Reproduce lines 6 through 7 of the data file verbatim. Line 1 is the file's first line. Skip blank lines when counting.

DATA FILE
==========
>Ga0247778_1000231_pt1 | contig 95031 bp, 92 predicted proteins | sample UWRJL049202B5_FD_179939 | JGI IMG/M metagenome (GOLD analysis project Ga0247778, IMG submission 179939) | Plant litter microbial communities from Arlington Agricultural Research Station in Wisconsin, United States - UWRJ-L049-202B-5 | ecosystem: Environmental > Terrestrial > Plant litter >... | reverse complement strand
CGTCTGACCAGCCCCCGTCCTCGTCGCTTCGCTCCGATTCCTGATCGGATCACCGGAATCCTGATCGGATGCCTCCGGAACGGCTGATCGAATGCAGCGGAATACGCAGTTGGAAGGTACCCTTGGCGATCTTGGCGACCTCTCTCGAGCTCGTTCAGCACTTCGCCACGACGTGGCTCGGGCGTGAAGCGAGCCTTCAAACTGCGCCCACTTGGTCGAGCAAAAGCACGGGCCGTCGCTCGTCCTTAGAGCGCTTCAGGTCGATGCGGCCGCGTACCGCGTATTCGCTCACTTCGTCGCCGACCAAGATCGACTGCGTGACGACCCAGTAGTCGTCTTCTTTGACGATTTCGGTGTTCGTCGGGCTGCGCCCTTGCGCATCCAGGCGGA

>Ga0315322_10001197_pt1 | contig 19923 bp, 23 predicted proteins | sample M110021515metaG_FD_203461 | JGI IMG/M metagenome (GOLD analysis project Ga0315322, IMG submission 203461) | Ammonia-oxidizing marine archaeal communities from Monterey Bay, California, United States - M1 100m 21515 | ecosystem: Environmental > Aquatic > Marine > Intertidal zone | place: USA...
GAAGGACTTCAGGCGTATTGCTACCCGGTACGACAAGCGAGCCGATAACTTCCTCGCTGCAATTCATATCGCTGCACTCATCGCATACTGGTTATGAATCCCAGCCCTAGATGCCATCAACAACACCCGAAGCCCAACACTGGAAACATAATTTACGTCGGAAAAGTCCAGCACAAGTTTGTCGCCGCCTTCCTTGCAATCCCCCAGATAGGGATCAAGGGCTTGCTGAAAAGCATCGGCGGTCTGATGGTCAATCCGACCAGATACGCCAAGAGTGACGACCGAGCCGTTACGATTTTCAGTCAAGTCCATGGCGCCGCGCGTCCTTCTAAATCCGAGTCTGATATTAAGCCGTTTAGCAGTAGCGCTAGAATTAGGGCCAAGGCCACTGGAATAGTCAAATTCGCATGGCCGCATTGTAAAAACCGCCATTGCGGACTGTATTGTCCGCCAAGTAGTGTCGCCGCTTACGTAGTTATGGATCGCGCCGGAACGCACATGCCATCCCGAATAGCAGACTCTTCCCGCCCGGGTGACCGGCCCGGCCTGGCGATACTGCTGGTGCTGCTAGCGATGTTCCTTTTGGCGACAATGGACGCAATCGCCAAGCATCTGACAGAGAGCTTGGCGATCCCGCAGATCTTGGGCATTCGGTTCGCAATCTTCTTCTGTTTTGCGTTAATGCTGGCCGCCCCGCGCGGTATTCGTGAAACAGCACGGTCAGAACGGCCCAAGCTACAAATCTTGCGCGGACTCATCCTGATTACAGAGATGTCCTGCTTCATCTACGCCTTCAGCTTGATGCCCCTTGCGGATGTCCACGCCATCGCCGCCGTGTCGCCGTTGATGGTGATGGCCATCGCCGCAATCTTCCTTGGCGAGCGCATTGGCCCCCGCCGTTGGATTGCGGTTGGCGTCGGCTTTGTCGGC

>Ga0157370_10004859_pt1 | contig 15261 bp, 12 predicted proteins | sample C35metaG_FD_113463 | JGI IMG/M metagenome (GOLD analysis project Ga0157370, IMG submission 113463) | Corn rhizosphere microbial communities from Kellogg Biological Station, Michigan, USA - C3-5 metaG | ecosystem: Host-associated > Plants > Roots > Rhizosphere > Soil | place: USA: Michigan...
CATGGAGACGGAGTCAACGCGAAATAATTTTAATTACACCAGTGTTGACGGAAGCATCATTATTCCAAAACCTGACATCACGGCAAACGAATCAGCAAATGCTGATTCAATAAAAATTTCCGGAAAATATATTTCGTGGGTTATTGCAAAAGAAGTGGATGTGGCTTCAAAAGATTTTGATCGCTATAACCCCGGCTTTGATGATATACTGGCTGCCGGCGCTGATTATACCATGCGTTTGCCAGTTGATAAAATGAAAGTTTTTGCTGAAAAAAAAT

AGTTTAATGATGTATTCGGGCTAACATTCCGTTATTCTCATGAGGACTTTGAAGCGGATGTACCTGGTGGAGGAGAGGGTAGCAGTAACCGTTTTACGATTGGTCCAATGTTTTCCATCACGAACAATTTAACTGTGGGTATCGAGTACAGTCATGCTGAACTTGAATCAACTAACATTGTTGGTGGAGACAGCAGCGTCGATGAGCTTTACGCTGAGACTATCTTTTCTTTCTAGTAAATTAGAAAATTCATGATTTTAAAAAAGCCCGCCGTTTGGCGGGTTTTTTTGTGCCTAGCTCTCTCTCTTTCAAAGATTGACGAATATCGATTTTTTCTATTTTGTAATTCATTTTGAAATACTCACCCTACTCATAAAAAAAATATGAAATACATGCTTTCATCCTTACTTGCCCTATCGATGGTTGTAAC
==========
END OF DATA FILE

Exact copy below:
CATGGAGACGGAGTCAACGCGAAATAATTTTAATTACACCAGTGTTGACGGAAGCATCATTATTCCAAAACCTGACATCACGGCAAACGAATCAGCAAATGCTGATTCAATAAAAATTTCCGGAAAATATATTTCGTGGGTTATTGCAAAAGAAGTGGATGTGGCTTCAAAAGATTTTGATCGCTATAACCCCGGCTTTGATGATATACTGGCTGCCGGCGCTGATTATACCATGCGTTTGCCAGTTGATAAAATGAAAGTTTTTGCTGAAAAAAAAT

AGTTTAATGATGTATTCGGGCTAACATTCCGTTATTCTCATGAGGACTTTGAAGCGGATGTACCTGGTGGAGGAGAGGGTAGCAGTAACCGTTTTACGATTGGTCCAATGTTTTCCATCACGAACAATTTAACTGTGGGTATCGAGTACAGTCATGCTGAACTTGAATCAACTAACATTGTTGGTGGAGACAGCAGCGTCGATGAGCTTTACGCTGAGACTATCTTTTCTTTCTAGTAAATTAGAAAATTCATGATTTTAAAAAAGCCCGCCGTTTGGCGGGTTTTTTTGTGCCTAGCTCTCTCTCTTTCAAAGATTGACGAATATCGATTTTTTCTATTTTGTAATTCATTTTGAAATACTCACCCTACTCATAAAAAAAATATGAAATACATGCTTTCATCCTTACTTGCCCTATCGATGGTTGTAAC